A mixed-use project, St. Elmo Apartments will include up to 15,500 SF of retail space, up to 210 luxury apartments, and a potential second floor office space for Lenkin, which has been headquartered at this site since 1970. Chef Tony's and Pizza Pass would be demolished for the construction, currently scheduled to begin in mid-2016 or 2017.
Lenkin has hired David M. Schwarz to design the building, and Robins said they are aiming for a "timeless" design, rather than "trendy or aping past traditional style." He said glass will be the predominant exterior feature. DMS designed the Baltimore Orioles training facility, along with many big projects in the DC region. Lenkin has selected Rhodeside & Harwell for the landscaping and exterior space, a firm that worked on the impressive Intelsat Tysons Tower recently.
Public space is a priority for the developer, Robins said, and Lenkin hopes to work closely with next-door neighbor Bainbridge to realize a pedestrian plaza that will give a strong sense of place.
Speaking of place, the building entrance and parking will front on St. Elmo, as the developer feels that street is "more marketable" than Fairmont Avenue (although the project applicant's official name is 4931 Fairmont Avenue LLC).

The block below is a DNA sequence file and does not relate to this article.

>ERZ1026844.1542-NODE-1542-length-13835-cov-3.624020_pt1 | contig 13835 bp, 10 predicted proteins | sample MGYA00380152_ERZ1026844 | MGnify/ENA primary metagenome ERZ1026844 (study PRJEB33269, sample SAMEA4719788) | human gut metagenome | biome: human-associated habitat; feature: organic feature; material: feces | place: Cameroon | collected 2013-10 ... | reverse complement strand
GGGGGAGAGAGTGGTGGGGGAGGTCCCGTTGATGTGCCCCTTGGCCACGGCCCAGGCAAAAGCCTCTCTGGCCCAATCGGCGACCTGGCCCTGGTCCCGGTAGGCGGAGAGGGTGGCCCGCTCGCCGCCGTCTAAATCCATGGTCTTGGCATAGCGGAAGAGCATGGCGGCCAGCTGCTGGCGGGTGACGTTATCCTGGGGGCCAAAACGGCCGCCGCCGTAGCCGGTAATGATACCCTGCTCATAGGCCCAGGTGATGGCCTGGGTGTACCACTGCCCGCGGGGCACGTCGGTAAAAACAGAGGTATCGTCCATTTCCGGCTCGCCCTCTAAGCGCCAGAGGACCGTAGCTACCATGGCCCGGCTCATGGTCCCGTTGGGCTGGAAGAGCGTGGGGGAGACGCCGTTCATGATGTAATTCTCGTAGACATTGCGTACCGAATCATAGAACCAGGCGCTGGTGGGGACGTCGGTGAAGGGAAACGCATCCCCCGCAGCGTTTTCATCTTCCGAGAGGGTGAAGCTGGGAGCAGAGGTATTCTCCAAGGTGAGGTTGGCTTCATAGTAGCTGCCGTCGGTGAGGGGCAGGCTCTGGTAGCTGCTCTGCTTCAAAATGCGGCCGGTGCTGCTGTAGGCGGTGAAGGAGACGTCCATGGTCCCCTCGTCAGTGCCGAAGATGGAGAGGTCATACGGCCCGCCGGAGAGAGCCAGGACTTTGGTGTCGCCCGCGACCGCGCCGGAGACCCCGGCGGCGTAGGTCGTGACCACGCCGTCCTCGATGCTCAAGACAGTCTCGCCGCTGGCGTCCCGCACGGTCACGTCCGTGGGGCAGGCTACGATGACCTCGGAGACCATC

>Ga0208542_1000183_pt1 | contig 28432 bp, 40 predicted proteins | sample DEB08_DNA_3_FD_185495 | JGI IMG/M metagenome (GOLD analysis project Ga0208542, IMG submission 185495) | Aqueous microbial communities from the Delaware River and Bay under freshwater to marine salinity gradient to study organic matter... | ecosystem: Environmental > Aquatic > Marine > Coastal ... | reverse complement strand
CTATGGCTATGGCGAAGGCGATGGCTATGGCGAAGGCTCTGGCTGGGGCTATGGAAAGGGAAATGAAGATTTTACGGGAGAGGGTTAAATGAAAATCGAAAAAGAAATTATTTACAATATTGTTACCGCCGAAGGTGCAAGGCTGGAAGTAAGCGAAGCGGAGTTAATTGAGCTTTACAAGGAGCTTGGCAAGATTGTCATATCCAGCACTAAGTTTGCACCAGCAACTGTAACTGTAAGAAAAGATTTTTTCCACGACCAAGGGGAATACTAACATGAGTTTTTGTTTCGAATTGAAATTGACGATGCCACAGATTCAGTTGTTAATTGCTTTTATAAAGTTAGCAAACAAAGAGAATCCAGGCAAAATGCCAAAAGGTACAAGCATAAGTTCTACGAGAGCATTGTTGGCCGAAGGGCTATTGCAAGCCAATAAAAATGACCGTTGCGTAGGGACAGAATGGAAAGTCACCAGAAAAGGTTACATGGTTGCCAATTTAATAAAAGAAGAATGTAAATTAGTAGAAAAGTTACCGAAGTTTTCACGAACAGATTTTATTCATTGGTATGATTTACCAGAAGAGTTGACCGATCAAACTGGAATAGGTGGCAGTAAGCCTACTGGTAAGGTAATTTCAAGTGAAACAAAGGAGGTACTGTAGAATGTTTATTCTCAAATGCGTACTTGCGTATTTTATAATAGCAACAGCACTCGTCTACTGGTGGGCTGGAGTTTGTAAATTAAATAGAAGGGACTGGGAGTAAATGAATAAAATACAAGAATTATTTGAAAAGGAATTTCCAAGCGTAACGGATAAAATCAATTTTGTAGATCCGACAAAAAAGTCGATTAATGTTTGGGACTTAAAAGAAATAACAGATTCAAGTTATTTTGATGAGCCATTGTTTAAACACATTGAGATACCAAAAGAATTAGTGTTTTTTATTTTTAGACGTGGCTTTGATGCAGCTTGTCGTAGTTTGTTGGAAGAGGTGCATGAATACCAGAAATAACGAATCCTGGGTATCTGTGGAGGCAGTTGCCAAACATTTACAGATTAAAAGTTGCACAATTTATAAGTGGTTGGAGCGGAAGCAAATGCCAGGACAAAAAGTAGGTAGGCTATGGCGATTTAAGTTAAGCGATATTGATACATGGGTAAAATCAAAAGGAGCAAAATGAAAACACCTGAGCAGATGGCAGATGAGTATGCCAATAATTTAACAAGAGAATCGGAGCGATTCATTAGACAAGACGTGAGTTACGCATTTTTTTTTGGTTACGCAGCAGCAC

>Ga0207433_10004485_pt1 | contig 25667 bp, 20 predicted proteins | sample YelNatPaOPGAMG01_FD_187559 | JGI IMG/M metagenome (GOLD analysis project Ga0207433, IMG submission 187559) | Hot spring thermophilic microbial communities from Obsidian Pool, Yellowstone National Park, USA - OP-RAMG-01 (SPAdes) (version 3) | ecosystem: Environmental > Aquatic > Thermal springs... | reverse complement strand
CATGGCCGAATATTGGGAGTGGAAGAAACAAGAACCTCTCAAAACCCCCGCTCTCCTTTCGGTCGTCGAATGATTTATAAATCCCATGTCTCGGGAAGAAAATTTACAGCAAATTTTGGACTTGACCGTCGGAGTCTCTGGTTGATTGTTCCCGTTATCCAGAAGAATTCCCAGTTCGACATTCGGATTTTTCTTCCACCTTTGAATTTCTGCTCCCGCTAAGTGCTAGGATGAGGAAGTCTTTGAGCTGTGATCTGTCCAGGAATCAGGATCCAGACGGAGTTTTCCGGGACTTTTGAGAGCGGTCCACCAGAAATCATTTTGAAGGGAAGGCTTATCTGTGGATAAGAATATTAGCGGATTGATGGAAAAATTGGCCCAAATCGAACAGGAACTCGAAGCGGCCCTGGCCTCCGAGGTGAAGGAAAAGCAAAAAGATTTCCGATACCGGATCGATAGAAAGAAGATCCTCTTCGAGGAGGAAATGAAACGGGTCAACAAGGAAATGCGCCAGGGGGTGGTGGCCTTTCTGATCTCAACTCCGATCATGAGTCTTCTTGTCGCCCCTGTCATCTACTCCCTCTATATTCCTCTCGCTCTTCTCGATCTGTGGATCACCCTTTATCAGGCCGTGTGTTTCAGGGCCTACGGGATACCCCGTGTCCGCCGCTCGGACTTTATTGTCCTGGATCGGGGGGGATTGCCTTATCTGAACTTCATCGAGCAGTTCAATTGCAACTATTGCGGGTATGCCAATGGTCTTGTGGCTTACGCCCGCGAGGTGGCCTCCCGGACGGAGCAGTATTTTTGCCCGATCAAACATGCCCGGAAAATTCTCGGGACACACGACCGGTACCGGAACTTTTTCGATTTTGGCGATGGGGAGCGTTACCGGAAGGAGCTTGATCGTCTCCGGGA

Building amenities will include a roof terrace, a pool one flight down from the roof, and dens for some of the 1 and 2 bedroom units.
A St. Elmo Avenue businessperson attending last night's meeting expressed concern about parking, noting that the Cordell-St. Elmo public parking garage is full by midday, creating parking problems for her customers.
In a departure from the trend these days, Robins said St. Elmo Apartments will actually provide more than the required parking on-site - 220 underground spaces in a 4-level garage for 210 (or less) apartments. He also said that the pathway next to the 7770 Norfolk apartments on Fairmont Avenue will make the Woodmont Avenue garage accessible to visitors or patrons of businesses at the St. Elmo Apartments.
As you'll see in the images below (click to enlarge for greater detail), there are alternative plans to capitalize on the space between the St. Elmo and Bainbridge. The most promising would create a large, Bethesda Lane-style public space between the buildings. This is similar to what will eventually exist on Auburn and Del Ray Avenues, when The Rugby is built across from Gallery Bethesda.
There's a lot of potential to do something special with this project, and several high-quality firms involved. Done right, this could be a great addition to the Woodmont Triangle.
|Woodmont Triangle and|
|Aerial view that shows several|
new and future buildings
in tan color
(Gallery Bethesda, The Rugby upper left;
Bainbridge and 4990 Fairmont center;
7990 Wisconsin, 7770 Norfolk right)
|Show me the blueprints,|
show me the blueprints
|16 stories above|
the Woodmont Triangle
|Some individual units|
|Showing roof terrace and|
pool one level down
|3 possible configurations for|
the public street/plaza between
|And thank you for|
and DMS Architects, All rights reserved